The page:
After the second world war, the global interfaith movement begun to take shape, led by religious leaders who believed that it is in their interests to ensure that such a terrible global event does not happen again. Much of the efforts have been focused on peace education and conflict transformation. Since the 1970s, religious leaders in the interfaith movement have been involved in conflict mediation efforts in Africa and till recently in Mindanao Philippines.5
Since 9/11 however, the interfaith movement took on a different emphasis, one that is more focused on interfaith, intercultural exchanges and understanding. The last decade or so has also seen the increase in the participation of youth in interfaith initiatives. The rise of large youth organisations such as the Interfaith Youth Core and Religions for Peace Youth Networks are signs of a generation that is pro-dialogue and engagement. But as the interfaith movement evolve, the role of business leaders have mostly been in the area of financial support and not as essential stakeholders in the process. This is a missed opportunity as private enterprises, like religious organizations are spread throughout the world and have as much to lose if their environments become intolerant of diversity. Here are three ways the interfaith movement can engage the business community:
1) Rethink the perception of business leaders
Many in the interfaith movement come from religious and educational backgrounds and are wary of engaging with business leaders who are perceived to be interested in solely commercial affairs. This is a pity because many faiths, especially those in Asia were spread by merchants in the past. Many educational institutions and hospitals continue to be supported by religiously-inspired business leaders.
2) Rethink the approach of engagement with companies
Many interfaith movements seek the support of companies in terms of sponsorship and long-term donations. It is time to take this further by asking companies to adopt inclusive policies in terms of hiring talents, developing products and services. Companies form a critical pillar of the world’s economy and have a direct impact on consumer choices. It is therefore far more effective to engage with companies than to engage with UN agencies who still need to ask companies to change their practices.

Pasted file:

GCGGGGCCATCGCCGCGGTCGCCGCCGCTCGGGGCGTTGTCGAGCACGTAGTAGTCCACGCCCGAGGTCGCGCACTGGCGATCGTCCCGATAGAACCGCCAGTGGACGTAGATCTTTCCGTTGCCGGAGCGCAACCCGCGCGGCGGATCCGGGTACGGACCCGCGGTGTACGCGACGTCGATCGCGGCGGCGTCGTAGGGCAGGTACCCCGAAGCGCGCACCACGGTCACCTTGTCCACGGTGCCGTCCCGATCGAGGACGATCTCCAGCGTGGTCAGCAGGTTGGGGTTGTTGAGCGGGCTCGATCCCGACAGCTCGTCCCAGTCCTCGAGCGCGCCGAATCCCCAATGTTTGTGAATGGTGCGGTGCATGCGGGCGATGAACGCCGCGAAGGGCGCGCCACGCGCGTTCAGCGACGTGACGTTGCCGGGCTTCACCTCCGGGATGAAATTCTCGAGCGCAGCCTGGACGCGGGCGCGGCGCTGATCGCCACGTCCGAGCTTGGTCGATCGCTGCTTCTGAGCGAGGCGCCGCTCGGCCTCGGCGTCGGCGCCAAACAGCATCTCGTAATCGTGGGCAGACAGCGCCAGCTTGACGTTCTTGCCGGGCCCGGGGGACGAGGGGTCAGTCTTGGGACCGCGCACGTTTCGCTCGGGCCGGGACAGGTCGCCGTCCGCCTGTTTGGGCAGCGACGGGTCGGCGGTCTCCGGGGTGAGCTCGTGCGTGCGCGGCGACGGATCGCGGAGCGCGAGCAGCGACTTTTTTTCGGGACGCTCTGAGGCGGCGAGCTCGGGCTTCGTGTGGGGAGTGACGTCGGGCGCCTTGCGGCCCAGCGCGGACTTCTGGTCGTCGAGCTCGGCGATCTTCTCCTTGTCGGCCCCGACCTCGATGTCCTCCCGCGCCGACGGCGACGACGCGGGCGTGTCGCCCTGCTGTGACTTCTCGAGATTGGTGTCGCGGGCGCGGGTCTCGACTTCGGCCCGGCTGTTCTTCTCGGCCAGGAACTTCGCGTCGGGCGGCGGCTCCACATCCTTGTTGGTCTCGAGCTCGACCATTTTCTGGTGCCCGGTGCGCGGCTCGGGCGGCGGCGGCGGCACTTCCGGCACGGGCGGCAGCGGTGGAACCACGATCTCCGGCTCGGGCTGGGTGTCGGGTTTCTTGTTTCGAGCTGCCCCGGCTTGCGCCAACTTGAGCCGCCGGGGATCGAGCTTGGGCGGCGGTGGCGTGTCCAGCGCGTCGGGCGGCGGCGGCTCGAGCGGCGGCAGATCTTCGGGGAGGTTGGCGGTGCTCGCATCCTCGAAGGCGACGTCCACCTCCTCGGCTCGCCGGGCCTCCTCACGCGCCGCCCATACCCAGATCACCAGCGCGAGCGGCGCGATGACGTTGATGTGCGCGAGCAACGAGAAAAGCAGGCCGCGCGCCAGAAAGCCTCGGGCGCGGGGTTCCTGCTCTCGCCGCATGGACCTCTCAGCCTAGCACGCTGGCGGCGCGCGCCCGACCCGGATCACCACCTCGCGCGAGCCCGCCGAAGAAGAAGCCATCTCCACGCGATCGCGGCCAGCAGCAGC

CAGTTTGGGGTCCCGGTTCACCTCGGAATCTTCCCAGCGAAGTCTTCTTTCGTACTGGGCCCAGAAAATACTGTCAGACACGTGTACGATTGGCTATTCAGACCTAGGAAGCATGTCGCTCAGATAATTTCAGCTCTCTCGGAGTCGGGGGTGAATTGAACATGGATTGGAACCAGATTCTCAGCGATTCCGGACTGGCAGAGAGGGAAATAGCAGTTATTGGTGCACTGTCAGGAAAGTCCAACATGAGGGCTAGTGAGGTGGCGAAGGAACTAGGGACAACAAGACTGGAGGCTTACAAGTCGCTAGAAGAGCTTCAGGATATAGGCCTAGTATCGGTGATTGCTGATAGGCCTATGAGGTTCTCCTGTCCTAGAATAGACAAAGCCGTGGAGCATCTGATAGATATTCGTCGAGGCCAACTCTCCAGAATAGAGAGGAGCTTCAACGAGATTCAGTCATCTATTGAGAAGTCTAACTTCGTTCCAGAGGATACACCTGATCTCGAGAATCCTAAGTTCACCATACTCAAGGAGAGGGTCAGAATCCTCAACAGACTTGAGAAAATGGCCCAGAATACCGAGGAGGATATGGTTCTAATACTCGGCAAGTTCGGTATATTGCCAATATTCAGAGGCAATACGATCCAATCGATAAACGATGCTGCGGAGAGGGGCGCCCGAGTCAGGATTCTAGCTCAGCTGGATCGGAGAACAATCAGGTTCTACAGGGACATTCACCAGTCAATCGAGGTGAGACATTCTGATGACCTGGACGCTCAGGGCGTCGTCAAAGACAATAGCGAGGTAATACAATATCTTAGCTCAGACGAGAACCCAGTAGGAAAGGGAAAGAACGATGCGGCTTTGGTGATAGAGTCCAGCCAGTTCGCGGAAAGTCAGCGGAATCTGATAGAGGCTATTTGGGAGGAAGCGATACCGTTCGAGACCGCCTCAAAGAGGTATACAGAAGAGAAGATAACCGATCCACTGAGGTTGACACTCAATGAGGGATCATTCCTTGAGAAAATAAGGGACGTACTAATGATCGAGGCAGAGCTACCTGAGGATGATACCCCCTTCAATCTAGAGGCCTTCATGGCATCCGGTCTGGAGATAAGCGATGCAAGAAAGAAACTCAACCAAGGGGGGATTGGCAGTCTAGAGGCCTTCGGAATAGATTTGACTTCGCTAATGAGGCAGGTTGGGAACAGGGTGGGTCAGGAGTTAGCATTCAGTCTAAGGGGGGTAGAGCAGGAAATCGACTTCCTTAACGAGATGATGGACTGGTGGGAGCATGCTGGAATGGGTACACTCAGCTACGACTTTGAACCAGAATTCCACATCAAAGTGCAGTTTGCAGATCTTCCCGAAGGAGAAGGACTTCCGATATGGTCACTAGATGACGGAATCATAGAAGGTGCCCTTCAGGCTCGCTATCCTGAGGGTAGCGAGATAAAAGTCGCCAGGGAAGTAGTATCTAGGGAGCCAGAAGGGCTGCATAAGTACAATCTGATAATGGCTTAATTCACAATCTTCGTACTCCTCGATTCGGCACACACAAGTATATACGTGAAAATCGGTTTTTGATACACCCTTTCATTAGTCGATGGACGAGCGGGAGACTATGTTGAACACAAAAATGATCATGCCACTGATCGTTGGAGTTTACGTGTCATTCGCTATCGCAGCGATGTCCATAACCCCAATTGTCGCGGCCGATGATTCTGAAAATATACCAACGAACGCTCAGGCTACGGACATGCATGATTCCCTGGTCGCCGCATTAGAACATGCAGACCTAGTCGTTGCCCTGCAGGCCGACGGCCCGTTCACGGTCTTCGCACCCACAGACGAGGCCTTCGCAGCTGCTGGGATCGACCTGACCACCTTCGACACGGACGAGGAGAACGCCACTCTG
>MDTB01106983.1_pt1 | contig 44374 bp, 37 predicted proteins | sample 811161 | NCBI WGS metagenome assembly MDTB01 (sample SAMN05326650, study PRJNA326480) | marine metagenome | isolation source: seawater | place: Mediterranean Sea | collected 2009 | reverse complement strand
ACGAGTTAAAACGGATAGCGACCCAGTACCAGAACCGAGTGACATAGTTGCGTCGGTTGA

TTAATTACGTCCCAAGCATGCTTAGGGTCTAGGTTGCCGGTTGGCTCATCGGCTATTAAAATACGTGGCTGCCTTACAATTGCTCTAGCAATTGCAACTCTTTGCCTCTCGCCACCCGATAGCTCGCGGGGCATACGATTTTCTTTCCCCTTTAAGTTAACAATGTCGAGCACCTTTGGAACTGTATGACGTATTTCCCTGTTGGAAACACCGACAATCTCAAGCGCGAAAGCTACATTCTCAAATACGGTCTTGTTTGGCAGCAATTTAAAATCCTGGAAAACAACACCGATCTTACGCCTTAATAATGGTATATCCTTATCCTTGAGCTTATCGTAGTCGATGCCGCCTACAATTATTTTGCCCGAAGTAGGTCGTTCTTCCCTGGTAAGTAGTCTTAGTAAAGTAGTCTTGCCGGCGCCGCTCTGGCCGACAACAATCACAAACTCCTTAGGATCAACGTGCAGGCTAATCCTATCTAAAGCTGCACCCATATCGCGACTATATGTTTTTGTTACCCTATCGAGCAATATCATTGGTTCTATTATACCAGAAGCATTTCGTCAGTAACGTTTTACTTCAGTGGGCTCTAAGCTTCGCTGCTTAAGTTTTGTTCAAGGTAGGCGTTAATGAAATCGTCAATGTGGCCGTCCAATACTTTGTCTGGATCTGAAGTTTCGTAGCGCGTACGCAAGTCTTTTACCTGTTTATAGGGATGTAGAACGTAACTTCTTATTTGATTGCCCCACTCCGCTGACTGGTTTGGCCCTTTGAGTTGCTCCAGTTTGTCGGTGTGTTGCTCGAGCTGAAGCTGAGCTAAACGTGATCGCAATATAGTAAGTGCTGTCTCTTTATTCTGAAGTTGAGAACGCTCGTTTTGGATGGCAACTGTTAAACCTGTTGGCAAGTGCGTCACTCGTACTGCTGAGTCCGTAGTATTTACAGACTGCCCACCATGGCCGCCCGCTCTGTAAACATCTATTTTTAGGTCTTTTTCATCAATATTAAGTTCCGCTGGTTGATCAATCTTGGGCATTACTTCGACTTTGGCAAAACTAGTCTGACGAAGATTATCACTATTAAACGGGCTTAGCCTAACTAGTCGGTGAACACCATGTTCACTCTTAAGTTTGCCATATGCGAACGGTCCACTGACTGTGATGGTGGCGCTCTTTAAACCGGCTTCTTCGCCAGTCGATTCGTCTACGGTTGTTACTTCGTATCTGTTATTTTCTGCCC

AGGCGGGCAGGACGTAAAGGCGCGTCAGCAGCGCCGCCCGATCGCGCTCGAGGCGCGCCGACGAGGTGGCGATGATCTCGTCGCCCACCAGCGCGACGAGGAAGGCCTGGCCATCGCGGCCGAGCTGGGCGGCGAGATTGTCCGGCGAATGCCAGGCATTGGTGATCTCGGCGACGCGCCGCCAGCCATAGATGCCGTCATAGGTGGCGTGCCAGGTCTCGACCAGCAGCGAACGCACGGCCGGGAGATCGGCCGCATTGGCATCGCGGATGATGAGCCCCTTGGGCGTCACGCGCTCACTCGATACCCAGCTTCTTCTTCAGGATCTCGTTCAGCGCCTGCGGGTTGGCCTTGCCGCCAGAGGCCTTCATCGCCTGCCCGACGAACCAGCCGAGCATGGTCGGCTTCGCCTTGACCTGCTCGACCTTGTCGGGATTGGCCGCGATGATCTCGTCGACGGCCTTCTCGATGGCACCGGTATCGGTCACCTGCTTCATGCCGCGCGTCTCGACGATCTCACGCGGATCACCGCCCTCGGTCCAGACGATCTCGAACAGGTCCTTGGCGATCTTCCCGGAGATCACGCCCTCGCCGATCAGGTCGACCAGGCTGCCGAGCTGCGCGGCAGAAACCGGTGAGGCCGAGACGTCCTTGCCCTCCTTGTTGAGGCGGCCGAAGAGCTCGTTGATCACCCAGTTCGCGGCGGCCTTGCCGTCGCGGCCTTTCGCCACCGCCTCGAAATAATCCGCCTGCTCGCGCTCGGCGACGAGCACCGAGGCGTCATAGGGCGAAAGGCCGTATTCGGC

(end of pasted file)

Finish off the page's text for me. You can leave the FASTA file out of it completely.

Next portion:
3) Create a common space for religiously-inspired business associations
In many countries, there are already religiously-inspired business associations such as the Muslim business chambers or Christian business networks. Interfaith movements can create a common space for these groups to come together and meet faith-inspired leaders to strengthen collaboration so as to shape a better world.
The private sector is probably the last major group of stakeholders left out of the global interfaith movement. It is not only necessary but important if the movement wants to increase effectiveness in terms of outreach. The theme of Religions for Peace General Assembly was “Welcoming the Other”. So perhaps it is timely to move out of the usual crowd in the movement and reach out those who do believe in the precepts and mission of the interfaith community but have often been regarded as the other.
This article is part of a weekly column called Shaping the World where Lawrence and Shiraz share insights and ideas about building innovative Asian Brands. It is published by one of the leading dailies in Sri Lanka, Ceylon Today.
Lawrence Chong is the CEO of Consulus, an innovation consultancy specializing in helping Asian companies transform their business models to rise up the value chain through business design, organisational development and designing new brand experiences. Consulus’ country representative in Sri Lanka is Shiraz Latiff who is also the CEO/Lead Consultant of Hummingbird International, a regional knowledge house specializing in coaching, consulting & outsourcing through global partnerships & collaborations.